Don’t get me wrong.
I am a proud republican. This position is based on a number of beliefs, that we are all born equal and should be treated equally, that historically the English Monarchy has much to be ashamed of, that the sort of wealth the modern Royal Family has is obscene, and that skill, talent, community commitment and contribution should be celebrated, not social order.
But I can’t help but feel sorry for William and Kate and George and I can’t help but thinking that John Key is politicising the royal tour in election year in a way that Liz and her whanau may be privately upset with.
The basic problem is Key’s habit of trying to be all things to all people. And when you think about his various pronouncements on the Monarchy and on constitutional issues you can see a pattern where he says different things to different audiences.
It seems that the tour was in an advanced stage of planning in November of last year. At the time Key could not say whether a visit would take place, or who might be coming, but that it did not matter that it was an election year. Obviously he knew something was planned.
Then in January of this year a few days after David Cunliffe’s state of the Nation address Key announced the flag debate. The concept is something most progressives would agree with. The presence of the Union Jack in the top left hand corner of our flag is a historical oddity that annoys many of us. We are an independent proud nation with a history and a world view that is distance. We are firmly placed in the middle of Pacifica. To be reminded of an apparent ongoing allegiance to a nation on the opposite side of the world is frankly weird.
Mirroring Helen Clark’s views Key is on record saying that New Zealand becoming a republic is inevitable but he seems to change his position regularly. Back in 2008 for instance he said that he was “not convinced it [a republic] will be a big issue in the short term“. In 2010 he said he loved the Royal Family. In 2012 he said that NZ becoming a republic was off the agenda. Last year he said this:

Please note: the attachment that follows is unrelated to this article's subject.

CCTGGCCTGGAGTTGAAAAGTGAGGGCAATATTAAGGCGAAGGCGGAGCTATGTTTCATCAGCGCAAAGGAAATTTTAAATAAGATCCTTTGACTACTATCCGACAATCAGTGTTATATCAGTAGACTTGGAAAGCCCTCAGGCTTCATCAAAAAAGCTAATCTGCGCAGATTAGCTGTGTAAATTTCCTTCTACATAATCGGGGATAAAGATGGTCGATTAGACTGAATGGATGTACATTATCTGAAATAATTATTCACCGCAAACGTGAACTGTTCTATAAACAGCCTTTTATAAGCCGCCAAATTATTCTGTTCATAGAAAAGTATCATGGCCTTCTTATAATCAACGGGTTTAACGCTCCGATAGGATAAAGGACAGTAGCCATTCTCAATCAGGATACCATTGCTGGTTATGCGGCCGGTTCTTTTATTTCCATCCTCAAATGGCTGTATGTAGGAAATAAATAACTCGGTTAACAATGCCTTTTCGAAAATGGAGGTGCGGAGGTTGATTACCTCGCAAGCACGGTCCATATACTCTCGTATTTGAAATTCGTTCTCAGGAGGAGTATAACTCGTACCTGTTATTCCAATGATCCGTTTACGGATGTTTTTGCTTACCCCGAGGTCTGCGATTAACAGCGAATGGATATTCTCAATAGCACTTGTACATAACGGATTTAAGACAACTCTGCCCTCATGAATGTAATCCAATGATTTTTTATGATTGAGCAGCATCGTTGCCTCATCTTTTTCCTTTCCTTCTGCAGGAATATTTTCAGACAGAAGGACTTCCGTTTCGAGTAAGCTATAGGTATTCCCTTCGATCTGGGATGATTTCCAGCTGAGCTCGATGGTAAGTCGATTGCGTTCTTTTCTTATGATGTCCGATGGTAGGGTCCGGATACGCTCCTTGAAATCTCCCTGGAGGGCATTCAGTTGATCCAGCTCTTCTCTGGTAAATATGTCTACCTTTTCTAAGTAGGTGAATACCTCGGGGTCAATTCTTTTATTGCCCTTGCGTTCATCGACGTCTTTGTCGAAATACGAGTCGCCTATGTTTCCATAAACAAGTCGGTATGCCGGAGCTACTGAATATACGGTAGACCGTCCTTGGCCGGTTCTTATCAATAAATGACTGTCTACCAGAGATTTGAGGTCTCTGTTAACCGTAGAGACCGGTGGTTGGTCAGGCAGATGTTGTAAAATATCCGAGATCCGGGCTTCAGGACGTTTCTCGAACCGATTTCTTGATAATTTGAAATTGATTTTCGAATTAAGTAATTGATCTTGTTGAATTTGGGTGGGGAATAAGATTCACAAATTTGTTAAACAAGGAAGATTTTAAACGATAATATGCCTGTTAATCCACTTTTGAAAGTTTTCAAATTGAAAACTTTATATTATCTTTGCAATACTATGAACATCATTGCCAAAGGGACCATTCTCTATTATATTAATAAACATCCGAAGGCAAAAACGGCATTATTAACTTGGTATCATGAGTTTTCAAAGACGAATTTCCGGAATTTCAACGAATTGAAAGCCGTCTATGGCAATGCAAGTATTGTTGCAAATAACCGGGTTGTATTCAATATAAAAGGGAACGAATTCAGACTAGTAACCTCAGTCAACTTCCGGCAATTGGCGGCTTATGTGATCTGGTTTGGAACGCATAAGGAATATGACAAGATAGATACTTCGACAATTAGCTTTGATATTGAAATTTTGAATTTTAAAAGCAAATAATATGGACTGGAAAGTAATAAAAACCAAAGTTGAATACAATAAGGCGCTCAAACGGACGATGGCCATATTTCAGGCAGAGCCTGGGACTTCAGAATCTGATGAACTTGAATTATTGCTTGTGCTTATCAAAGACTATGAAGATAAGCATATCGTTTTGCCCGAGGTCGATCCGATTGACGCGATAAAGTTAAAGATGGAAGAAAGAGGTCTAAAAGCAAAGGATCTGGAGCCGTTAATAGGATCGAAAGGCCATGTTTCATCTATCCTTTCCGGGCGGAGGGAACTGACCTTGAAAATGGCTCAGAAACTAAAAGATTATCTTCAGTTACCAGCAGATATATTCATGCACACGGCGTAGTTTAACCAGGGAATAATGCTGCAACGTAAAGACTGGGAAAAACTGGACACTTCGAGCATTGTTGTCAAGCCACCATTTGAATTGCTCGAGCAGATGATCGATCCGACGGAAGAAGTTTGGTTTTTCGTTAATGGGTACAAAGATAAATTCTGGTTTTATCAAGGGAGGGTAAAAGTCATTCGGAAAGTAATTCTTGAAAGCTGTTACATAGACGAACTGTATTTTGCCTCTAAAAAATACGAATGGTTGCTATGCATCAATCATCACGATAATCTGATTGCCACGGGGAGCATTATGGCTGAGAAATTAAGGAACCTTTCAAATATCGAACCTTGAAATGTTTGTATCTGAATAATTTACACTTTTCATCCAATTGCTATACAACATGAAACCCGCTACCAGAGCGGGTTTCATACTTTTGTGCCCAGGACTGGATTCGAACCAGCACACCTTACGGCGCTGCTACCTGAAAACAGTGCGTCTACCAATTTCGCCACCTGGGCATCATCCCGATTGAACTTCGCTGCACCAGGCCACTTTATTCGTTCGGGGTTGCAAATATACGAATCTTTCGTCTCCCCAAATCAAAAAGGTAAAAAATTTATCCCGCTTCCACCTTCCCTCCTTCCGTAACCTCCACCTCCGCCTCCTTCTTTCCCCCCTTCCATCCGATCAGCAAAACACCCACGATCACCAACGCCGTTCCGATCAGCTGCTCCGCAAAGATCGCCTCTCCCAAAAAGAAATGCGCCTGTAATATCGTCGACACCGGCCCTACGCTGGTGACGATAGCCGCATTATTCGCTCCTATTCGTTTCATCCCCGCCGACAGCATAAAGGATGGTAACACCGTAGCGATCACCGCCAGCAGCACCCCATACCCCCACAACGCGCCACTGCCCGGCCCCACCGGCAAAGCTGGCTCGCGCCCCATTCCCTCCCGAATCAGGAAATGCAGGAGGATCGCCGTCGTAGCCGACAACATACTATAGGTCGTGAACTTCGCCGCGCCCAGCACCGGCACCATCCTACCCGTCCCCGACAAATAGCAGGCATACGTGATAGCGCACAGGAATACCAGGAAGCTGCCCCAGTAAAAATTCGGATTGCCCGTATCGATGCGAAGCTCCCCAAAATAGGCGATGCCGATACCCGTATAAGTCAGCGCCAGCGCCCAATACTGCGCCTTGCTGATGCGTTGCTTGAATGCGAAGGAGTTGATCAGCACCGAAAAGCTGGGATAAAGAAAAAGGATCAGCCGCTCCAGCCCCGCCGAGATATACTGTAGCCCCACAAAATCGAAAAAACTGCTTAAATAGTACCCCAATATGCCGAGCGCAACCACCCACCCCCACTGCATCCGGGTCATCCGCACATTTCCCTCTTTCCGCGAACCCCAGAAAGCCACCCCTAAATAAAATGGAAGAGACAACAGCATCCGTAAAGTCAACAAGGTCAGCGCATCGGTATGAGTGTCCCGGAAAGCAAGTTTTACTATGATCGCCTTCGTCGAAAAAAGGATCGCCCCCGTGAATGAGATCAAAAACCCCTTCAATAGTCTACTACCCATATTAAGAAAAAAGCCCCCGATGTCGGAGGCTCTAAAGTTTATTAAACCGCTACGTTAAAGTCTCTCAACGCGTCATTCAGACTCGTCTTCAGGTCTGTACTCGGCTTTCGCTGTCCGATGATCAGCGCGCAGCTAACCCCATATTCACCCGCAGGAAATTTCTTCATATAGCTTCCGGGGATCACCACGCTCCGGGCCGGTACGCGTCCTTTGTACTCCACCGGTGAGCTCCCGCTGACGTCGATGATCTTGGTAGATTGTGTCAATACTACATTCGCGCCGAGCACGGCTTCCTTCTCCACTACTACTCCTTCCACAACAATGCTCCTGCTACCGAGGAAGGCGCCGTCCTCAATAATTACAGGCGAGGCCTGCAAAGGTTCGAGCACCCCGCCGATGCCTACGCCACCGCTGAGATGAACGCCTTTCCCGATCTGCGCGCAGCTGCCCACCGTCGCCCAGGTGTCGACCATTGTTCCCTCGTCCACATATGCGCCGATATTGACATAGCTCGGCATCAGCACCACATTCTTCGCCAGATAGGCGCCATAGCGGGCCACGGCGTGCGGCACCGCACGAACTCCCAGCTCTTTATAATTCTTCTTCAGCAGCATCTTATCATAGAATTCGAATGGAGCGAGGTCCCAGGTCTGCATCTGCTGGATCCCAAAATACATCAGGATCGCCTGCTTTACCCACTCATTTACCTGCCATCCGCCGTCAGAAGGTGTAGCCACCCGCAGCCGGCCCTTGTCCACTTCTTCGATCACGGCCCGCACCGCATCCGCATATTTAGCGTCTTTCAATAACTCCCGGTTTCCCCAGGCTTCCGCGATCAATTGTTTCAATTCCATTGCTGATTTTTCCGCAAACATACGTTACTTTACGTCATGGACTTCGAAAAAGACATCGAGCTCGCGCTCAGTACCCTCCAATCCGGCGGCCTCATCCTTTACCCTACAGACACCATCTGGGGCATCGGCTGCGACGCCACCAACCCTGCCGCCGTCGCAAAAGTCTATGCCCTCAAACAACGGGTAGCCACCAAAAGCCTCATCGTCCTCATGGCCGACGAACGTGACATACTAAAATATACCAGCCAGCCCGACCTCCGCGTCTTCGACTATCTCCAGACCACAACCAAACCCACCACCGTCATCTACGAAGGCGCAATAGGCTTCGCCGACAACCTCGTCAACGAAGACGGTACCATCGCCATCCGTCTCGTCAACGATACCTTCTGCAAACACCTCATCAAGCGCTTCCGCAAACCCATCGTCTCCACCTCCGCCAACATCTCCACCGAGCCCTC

“I don’t think New Zealand should rush to become a republic. It may happen one day, but I can’t for the life of me see the benefits of it other than you get to spend a lot of money electing heads of state as opposed to the government appointing one.”
Then on Morning Report yesterday morning Key performed the sort of logical acrobatics that has to be witnessed to be believed. He said that he had stated that New Zealand becoming a republic was inevitable and that in all probability that was right but there would be a long time scale. Which is it? Is it inevitable or will it happen in all probability? Gee the guy is loose with his language.
Yesterday afternoon Key said that the Royals tour had weakened the Republican cause. From Radio NZ:
However, Prime Minister John Key has predicted that the Queen and members of her family will remain New Zealand’s head of state for years to come.
Mr Key acknowledged on New Zealand’s Morning Report programme he’d once predicted a move by New Zealand to a republic sooner rather than later. But he said on Monday public polling in the past had revealed robust support in this country for the royals and he believed that sentiment has strengthened.
“If you go back about … six or seven, eight years ago – maybe a decade – and asked the question whether New Zealanders want to become a republic then I think the numbers would have been sixty-forty opposed. If you asked that question today I think it would be eight-twenty opposed.”
It is hard to imagine why a visit by a couple of pleasant looking people and their cute baby should put back the cause of Republicanism.
And as Chris Trotter has noted Key should have talked to David Farrar first. Curiablog has conducted a recent poll that suggests that support for a local head of state is at 44%. Key’s political antenna are way off.
To cement the feel of politicisation of the tour yesterday afternoon Key has promised to raise the proposed change of flag in discussions with William.
National is heading into some really unchartered waters. Former head of the Republican Movement Lewis Holden is National’s candidate for the Rimutaka seat. He will not beat Chris Hipkins but it will be interesting to see if and where he is placed on the list. And if he does make it to Parliament he will be alongside National MP and former Monarchy New Zealand spokesperson Simon O’Connor.
It is disturbing that it appears the New Zealand Republican Movement Website has removed content describing Key’s many and varying views on New Zealand becoming a republic. An explanation is warranted.
National and Key clearly have a strategy of trying to be all things to all people. They just hope that the electorate does not notice that they are being duplicitous in the extreme.